Game Development Reference
In-Depth Information
7.2.3
R ESTING C ONTACTS
Consider the situation shown in figure 7.4. We have a particle resting on the ground.
It is experiencing only one force, gravity. In the first frame the particle accelerates
downward. Its velocity increases, but its position stays constant (it has no velocity at
the start of the frame). In the second frame the position is updated, and the velocity
increases again. Now it is moving downward and has begun to interpenetrate with
the ground. The collision detector picks up on the interpenetration and generates a
collision.
The contact resolver looks at the particle and sees that it has a penetrating velocity
of
p
˙
=
2
p t
¨
Applying the collision response, the particle is given a velocity of
p =
˙
˙
¨
c
p
=
c 2
p t
and is moved out of interpenetration. In frame 3, therefore, it has an upward velocity,
which will carry it off the ground and into the air. The upward velocity will be small,
but it may be enough to be noticed. In particular, if frame 1 or 2 is abnormally long,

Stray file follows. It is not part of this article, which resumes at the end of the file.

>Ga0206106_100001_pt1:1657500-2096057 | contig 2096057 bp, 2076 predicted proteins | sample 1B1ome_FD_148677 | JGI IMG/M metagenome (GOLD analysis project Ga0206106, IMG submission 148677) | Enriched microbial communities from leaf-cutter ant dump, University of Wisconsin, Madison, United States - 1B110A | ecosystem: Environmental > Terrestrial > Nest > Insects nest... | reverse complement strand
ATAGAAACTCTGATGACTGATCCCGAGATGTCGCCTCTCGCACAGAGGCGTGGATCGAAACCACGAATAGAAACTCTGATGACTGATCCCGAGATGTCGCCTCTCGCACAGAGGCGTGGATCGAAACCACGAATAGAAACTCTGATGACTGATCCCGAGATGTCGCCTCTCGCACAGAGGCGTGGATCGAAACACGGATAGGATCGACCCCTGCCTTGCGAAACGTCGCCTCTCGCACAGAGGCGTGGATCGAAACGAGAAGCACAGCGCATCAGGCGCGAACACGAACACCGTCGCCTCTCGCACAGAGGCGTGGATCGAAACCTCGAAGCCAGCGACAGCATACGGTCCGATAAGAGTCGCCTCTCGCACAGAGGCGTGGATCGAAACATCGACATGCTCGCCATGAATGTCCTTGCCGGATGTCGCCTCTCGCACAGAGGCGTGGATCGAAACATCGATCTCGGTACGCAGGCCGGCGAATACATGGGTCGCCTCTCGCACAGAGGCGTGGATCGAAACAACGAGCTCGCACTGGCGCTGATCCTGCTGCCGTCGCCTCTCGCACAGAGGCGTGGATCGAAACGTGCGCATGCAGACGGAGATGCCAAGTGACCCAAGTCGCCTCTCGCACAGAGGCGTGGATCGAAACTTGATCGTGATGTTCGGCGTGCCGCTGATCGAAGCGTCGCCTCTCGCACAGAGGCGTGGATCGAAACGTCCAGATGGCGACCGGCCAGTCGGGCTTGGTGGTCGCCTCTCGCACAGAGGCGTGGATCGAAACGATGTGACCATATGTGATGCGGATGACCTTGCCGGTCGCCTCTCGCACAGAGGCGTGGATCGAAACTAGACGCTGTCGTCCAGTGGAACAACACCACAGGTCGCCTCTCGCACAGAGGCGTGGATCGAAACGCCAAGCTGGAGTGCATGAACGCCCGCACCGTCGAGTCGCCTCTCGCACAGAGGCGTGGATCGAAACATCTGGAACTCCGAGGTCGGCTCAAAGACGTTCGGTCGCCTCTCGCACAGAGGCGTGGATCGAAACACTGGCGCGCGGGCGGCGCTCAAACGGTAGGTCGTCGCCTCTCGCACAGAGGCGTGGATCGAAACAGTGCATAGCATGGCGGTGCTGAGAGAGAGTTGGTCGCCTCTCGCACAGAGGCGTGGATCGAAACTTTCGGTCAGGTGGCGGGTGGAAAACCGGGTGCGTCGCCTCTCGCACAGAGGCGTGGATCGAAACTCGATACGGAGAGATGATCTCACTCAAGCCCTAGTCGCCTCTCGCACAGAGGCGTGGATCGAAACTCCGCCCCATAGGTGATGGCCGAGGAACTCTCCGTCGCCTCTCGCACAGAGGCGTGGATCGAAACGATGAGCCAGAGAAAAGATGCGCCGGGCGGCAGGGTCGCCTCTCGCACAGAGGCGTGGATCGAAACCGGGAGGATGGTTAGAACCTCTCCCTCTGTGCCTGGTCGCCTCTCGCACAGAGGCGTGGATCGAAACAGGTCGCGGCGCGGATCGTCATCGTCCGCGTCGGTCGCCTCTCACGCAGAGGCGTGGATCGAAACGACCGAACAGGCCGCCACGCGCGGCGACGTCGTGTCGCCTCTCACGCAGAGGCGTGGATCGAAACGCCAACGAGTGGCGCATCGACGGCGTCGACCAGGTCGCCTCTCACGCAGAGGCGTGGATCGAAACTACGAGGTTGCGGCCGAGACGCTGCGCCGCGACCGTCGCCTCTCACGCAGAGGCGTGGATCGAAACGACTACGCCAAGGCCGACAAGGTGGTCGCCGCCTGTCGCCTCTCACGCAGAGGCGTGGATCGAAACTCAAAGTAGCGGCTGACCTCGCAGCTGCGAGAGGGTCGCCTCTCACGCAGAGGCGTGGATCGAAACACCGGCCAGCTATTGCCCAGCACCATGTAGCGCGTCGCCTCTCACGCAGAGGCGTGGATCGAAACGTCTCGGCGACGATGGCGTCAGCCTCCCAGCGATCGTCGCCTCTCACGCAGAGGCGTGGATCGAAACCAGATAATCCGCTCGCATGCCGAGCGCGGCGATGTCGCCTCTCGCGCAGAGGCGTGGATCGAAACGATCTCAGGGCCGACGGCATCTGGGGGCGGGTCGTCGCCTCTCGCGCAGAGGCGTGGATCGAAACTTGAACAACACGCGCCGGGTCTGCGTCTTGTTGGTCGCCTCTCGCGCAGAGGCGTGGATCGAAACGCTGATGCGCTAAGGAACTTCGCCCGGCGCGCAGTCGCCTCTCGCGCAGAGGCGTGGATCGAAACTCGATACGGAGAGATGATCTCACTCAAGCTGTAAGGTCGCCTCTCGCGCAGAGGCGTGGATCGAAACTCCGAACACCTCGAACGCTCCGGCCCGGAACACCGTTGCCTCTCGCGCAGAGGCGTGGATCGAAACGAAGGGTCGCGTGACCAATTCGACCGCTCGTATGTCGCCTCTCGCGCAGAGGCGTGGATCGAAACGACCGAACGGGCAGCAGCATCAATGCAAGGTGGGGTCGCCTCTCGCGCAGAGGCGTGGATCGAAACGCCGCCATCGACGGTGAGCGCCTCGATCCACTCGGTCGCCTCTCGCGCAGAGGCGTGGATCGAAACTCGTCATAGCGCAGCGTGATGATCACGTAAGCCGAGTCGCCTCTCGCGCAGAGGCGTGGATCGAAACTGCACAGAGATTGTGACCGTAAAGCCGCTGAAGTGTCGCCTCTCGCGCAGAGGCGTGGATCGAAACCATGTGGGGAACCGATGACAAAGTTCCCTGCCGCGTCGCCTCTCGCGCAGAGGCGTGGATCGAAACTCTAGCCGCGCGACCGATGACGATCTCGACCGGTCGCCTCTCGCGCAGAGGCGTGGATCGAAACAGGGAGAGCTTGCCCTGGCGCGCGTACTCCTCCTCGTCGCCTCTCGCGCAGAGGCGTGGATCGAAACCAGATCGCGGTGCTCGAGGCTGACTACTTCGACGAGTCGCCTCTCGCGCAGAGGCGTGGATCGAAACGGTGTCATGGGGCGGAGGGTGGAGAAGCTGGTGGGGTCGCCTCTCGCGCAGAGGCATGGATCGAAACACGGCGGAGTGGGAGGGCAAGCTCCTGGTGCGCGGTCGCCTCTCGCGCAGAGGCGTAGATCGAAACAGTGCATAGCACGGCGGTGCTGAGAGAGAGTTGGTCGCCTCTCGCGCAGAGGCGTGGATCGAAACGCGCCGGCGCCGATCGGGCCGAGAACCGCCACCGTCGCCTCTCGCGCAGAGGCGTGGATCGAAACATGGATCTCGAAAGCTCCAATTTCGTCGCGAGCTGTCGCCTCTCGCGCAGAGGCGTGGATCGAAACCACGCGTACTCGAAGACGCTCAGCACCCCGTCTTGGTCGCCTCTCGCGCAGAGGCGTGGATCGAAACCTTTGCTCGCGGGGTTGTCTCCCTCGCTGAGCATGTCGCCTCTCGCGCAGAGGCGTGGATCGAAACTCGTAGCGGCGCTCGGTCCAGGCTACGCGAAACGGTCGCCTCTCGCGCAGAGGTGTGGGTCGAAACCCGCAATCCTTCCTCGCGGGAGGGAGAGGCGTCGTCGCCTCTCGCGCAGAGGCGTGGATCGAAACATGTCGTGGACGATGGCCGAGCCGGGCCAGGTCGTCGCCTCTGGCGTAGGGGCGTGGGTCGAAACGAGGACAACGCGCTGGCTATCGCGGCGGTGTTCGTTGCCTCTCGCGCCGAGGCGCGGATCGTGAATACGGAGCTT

the velocity will have a chance to significantly build up and send the particle skyward.
If you implement this algorithm for a game with a variable frame-rate and then slow
down the frame-rate (by dragging a window around, for example, or having email
arrive in the background), any resting objects will suddenly jump.
To solve this problem we can do two things. First we need to detect the contact
earlier. In the example two frames have passed before we find out that there is a prob-
lem. If we set our collision detector so it returns contacts that are nearly, but not quite
interpenetrating, then we get a contact to work with after frame 1.
Second we need to recognize when an object has velocity that could only have
arisen from its forces acting for one frame. After frame 1, the velocity of the particle is
caused solely by the force of gravity acting on it for one frame. We can work out what
the velocity would be if only the force acted on it, by simply multiplying the force by
the frame duration. If the actual velocity of the object is less than or equal to this value
(or even slightly above it, if we acknowledge that rounding errors can creep in), we
F IGURE 7.4
Vibration on resting contact.
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